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Status: Finished  |  Genre: Poetry  |  House: Booksie Classic

Submitted: July 21, 2016

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Submitted: July 21, 2016



Just when you think
your mind has accepted
a situation, it betrays you,
and asks: why have you
lost your legs and are blind?

And how will you cope
and gives a picture
of many mornings,
when you will wake up,
and see nothing again,
never see a sunset or sunrise,
never walk or dance again,
and it brings you down
and depresses you.

When I wake up
this morning,
that is how it is,
that numb darkness,
that disorientation,
that lostness.

I hear footsteps
on the ward,
near my bed.

Morning Grace,
how are you
this morning?

Who are you?
I ask.

Sister Wellings,
come to see how you are,
she says.

Depressed and fed up,
I say,
putting on a grumpy face,
staring towards where
I think she is.

Not surprised at that,
she says,
I'd be depressed
and fed up, too,
if I lost my legs
and was blind,
but you are a fighter,
Grace and will
overcome this just
give it time.

How much time?
I ask.

I sense her hands
move the bed covers back,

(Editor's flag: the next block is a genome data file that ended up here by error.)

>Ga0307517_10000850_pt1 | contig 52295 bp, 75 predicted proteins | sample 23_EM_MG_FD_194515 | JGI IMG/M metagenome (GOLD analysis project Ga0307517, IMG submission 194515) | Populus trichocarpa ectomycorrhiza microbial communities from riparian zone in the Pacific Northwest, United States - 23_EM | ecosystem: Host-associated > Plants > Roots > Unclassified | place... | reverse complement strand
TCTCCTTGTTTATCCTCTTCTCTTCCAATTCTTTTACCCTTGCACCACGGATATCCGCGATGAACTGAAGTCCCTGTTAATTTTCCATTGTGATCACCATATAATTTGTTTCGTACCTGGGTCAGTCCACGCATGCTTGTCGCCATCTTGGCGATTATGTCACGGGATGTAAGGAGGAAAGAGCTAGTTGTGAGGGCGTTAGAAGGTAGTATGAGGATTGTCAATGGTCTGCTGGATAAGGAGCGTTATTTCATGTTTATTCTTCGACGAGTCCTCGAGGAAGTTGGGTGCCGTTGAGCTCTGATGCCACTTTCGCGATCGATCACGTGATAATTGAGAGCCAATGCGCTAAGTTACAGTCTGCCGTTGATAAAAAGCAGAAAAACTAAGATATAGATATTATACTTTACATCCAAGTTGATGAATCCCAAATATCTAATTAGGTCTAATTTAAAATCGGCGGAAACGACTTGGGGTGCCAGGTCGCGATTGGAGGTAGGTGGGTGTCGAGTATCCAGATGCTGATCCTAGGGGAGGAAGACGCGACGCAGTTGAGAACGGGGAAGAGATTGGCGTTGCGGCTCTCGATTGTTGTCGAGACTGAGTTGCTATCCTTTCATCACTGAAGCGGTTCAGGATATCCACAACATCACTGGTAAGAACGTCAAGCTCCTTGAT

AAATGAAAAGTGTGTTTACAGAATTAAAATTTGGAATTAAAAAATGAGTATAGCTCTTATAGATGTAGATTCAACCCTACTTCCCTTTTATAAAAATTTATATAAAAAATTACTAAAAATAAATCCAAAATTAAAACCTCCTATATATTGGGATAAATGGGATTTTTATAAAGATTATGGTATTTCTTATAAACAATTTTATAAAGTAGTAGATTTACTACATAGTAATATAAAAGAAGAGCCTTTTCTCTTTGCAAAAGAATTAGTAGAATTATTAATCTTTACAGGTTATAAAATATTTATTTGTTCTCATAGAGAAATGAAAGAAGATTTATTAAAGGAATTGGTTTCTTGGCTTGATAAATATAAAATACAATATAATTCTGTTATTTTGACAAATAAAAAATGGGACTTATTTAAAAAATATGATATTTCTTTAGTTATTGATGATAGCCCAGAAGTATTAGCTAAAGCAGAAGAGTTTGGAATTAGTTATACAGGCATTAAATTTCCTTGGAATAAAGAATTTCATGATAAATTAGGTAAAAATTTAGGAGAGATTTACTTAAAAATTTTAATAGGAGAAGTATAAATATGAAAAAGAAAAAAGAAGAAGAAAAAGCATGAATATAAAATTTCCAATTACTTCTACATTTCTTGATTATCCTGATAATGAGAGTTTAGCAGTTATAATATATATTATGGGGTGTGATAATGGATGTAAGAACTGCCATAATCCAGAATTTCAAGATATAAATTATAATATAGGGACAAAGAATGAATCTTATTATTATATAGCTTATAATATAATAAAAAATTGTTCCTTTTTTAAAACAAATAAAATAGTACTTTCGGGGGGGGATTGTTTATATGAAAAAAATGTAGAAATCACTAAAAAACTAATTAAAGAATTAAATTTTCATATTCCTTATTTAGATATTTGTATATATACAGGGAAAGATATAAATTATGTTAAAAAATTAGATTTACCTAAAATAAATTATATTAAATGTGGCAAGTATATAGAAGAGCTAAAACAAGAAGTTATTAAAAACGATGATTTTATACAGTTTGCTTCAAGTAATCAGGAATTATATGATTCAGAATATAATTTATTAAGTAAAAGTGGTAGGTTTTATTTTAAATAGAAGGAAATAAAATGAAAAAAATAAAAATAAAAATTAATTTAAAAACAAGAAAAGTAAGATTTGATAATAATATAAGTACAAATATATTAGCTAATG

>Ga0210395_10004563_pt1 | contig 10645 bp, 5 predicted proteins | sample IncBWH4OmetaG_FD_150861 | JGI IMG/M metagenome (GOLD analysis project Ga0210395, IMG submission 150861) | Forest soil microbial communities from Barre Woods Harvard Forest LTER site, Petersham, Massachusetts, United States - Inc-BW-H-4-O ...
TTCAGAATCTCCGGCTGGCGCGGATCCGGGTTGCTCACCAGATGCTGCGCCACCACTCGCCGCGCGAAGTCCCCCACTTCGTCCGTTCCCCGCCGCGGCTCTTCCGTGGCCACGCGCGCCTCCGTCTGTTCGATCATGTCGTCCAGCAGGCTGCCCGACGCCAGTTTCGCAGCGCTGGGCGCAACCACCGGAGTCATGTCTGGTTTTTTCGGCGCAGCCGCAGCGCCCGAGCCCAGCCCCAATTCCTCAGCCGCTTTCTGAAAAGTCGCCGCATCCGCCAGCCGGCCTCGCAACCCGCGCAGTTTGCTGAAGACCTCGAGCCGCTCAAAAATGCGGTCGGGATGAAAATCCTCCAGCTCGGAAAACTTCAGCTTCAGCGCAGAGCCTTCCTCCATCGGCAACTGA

and her fingers
feel along
the bandaged leg stumps.

As long as it takes,
she says,
I was on a ward last month
where we had soldiers
wounded at Dunkirk.

Did you?
I say,
my boyfriend died at Dunkirk.

The thought wounds me,
and I almost choke
on the following words:
we were going marry.

O God, how sad
and now this,
she says,
as her fingers
take off the bandages.

I feel her hands
move over the stumps.

They're healing well,
she says,
soon have
the bandages off completely.

I recall Clive
touching my thighs,
and his fingers moving over
where she moves now.

Then what?
I say,
can I have artificial legs?

Of course,
I expect in time,
she says.

I try to imagine
walking on legs
not mine,
trying to balance
and trying to imagine
Philip watching me
and wondering what
he would think then,
and would he
then just be a man
amongst men?

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